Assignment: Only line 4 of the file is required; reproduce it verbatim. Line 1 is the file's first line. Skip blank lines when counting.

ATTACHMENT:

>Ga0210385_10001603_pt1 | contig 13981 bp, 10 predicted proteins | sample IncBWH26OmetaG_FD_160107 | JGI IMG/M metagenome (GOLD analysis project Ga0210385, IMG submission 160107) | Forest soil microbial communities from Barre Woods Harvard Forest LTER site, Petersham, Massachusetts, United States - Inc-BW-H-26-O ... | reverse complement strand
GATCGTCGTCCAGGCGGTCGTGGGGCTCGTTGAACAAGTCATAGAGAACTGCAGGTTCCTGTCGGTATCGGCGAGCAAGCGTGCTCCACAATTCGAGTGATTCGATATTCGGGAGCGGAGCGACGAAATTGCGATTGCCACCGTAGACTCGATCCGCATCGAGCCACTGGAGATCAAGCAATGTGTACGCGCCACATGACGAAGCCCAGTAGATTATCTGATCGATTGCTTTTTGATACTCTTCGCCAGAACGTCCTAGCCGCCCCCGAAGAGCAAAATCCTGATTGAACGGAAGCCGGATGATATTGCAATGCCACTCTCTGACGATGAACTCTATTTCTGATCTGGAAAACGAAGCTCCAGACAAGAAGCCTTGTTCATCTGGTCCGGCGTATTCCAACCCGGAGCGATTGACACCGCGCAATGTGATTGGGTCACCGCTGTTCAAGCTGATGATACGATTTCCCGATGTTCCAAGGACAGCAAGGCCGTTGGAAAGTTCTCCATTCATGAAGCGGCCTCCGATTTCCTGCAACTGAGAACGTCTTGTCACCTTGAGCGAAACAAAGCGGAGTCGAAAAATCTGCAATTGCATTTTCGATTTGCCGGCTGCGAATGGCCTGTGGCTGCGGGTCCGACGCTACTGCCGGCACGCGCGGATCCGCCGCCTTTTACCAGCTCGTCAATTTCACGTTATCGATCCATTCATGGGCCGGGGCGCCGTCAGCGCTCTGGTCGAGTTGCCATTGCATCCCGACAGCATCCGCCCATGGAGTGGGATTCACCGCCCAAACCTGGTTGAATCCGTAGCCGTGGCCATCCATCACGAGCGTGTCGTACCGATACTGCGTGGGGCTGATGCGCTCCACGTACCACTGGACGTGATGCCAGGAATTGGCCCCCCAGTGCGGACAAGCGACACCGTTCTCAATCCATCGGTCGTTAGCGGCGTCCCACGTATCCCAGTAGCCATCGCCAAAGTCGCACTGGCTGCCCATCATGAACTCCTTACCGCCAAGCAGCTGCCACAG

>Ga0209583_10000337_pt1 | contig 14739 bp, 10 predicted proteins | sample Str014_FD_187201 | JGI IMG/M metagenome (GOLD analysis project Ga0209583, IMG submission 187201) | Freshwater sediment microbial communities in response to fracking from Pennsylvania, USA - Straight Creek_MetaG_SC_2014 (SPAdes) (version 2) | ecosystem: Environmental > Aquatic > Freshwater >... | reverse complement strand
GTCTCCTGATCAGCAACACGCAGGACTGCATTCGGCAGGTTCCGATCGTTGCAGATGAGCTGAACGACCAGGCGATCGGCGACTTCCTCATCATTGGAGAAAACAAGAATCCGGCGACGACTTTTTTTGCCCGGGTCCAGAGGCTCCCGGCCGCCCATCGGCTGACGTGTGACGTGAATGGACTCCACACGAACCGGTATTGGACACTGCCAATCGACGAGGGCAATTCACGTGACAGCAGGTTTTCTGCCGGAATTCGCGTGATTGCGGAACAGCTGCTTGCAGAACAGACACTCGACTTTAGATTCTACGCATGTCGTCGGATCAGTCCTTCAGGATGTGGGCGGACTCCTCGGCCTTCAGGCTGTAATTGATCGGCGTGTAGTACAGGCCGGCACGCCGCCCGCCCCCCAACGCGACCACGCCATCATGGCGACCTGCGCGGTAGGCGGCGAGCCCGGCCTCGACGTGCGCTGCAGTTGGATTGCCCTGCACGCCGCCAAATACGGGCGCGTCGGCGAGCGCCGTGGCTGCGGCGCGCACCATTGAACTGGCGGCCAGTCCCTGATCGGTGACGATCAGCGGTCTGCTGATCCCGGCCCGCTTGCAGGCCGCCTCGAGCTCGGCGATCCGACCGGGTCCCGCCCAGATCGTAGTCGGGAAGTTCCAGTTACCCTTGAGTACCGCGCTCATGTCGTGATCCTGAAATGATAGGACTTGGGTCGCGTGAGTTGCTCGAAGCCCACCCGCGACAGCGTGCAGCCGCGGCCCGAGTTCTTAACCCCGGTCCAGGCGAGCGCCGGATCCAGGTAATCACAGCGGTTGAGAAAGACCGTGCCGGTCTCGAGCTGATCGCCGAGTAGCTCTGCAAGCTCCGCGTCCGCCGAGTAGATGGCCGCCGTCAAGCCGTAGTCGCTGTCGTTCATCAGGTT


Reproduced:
GTCTCCTGATCAGCAACACGCAGGACTGCATTCGGCAGGTTCCGATCGTTGCAGATGAGCTGAACGACCAGGCGATCGGCGACTTCCTCATCATTGGAGAAAACAAGAATCCGGCGACGACTTTTTTTGCCCGGGTCCAGAGGCTCCCGGCCGCCCATCGGCTGACGTGTGACGTGAATGGACTCCACACGAACCGGTATTGGACACTGCCAATCGACGAGGGCAATTCACGTGACAGCAGGTTTTCTGCCGGAATTCGCGTGATTGCGGAACAGCTGCTTGCAGAACAGACACTCGACTTTAGATTCTACGCATGTCGTCGGATCAGTCCTTCAGGATGTGGGCGGACTCCTCGGCCTTCAGGCTGTAATTGATCGGCGTGTAGTACAGGCCGGCACGCCGCCCGCCCCCCAACGCGACCACGCCATCATGGCGACCTGCGCGGTAGGCGGCGAGCCCGGCCTCGACGTGCGCTGCAGTTGGATTGCCCTGCACGCCGCCAAATACGGGCGCGTCGGCGAGCGCCGTGGCTGCGGCGCGCACCATTGAACTGGCGGCCAGTCCCTGATCGGTGACGATCAGCGGTCTGCTGATCCCGGCCCGCTTGCAGGCCGCCTCGAGCTCGGCGATCCGACCGGGTCCCGCCCAGATCGTAGTCGGGAAGTTCCAGTTACCCTTGAGTACCGCGCTCATGTCGTGATCCTGAAATGATAGGACTTGGGTCGCGTGAGTTGCTCGAAGCCCACCCGCGACAGCGTGCAGCCGCGGCCCGAGTTCTTAACCCCGGTCCAGGCGAGCGCCGGATCCAGGTAATCACAGCGGTTGAGAAAGACCGTGCCGGTCTCGAGCTGATCGCCGAGTAGCTCTGCAAGCTCCGCGTCCGCCGAGTAGATGGCCGCCGTCAAGCCGTAGTCGCTGTCGTTCATCAGGTT